Applying for probate
Probate (or 'confirmation' if you live in Scotland) is a general term used to describe the process you may need to go through to apply for the legal right to deal with an estate. The process involves applying to the Probate Registry, who formally confirm if a will is valid or, if there is no will, check that you are legally allowed to deal with the deceased's estate. Once they are satisfied, they'll issue a legal document called the grant of probate, or the grant of letters of administration (if there wasn't a will). This document formally names the person(s) responsible for dealing with the estate. In Scotland, both documents are known as 'confirmation'.
Once the personal representative has received probate, they will need to show the legal document to banks, building societies and other organisations to prove that they have authority to deal with any assets the person who passed away owned.
Is probate required?
Probate is not required where all the deceased's assets are held jointly with another person and where they pass automatically to the joint owner.
Where the value of the deceased's assets held in their sole name is greater than £5,000, probate may be required. Most financial institutions have individual discretionary limits for releasing assets without seeing the legal document.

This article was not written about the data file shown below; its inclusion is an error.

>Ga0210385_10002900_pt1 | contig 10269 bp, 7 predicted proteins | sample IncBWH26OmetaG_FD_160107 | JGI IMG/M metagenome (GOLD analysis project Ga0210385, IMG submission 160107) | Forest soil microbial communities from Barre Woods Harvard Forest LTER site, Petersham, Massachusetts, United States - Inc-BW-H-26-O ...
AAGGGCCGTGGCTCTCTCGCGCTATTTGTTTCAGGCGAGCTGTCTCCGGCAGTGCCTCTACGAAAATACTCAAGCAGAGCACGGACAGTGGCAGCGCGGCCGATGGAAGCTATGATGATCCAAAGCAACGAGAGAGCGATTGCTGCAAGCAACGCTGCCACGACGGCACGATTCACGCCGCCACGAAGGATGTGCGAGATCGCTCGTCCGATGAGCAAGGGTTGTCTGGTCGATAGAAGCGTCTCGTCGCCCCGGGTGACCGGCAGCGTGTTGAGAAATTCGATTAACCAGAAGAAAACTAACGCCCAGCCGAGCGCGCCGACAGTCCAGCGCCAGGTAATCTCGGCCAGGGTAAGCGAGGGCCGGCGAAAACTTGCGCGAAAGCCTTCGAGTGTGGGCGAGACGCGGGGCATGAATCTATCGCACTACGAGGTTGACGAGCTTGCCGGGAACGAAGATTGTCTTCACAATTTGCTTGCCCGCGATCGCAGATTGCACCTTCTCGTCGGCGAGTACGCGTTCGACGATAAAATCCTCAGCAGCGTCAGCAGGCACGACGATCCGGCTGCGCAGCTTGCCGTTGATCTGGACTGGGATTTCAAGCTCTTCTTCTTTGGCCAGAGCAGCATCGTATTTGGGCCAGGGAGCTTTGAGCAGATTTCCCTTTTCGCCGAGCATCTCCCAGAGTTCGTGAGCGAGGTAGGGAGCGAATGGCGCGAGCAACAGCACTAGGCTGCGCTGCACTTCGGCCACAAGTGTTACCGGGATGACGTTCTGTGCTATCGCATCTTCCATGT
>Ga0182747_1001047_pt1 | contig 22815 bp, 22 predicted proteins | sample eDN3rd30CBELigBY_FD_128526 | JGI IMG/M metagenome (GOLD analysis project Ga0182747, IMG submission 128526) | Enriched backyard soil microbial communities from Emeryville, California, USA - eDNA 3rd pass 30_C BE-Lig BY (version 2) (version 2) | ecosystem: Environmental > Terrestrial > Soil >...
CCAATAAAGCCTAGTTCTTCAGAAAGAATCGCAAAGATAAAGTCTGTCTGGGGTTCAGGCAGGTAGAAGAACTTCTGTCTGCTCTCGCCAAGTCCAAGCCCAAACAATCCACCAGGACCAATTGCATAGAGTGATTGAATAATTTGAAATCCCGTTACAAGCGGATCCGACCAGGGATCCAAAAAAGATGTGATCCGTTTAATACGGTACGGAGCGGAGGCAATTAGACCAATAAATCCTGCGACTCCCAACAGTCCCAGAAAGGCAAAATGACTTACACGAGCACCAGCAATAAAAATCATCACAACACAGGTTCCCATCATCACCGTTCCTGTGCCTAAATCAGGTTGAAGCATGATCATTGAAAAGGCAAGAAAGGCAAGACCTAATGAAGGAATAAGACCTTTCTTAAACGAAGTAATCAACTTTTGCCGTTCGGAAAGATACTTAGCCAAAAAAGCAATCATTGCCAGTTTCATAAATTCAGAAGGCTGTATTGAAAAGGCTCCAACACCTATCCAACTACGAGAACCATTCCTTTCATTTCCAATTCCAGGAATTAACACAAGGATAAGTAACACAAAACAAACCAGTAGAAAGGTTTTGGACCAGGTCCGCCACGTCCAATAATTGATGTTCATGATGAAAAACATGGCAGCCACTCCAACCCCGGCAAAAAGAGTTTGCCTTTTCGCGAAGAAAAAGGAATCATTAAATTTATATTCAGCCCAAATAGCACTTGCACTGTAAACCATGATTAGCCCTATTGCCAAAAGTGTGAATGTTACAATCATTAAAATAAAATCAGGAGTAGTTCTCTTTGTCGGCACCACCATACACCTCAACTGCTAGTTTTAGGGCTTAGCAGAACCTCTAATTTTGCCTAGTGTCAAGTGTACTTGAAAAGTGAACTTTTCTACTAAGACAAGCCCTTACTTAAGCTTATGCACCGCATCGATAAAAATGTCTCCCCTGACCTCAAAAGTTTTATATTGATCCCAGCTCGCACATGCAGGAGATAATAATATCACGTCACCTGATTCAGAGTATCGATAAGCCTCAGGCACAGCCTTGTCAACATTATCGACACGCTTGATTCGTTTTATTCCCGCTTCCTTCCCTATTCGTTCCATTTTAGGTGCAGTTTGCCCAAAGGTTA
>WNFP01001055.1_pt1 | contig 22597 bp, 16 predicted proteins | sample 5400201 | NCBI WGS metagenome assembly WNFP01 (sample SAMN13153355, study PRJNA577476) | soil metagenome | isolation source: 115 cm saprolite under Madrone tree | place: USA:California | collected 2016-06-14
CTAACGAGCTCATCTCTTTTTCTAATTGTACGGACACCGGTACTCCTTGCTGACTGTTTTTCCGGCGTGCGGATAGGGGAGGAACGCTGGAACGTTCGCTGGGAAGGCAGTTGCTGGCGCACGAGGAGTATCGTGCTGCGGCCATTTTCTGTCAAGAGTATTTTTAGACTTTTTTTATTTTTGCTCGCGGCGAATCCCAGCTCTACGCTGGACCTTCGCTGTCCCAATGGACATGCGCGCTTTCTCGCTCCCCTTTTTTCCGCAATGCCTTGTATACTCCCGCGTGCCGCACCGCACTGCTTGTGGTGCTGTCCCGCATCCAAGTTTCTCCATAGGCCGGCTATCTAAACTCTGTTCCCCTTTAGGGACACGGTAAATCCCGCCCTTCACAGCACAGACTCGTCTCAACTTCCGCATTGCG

At M&S Bank, we feel it's important that we support you as an individual. For this reason, every case will be reviewed by one of our Bereavement Support team and decisions will not be made solely on the value of the estate.
Please be aware – if the deceased owned a property in their sole name probate will always be required before it can be sold or transferred.
How to apply for probate
To apply for probate yourself, you need to complete some application forms and send them to your local Probate Registry office. You can download these from gov.uk/wills-probate-inheritance/applying-for-a-grant-of-representation
In Scotland, you apply to the Sheriff Court instead of a Probate Registry office. Visit gov.uk/wills-probate-inheritance/overview for more information, or contact a solicitor.
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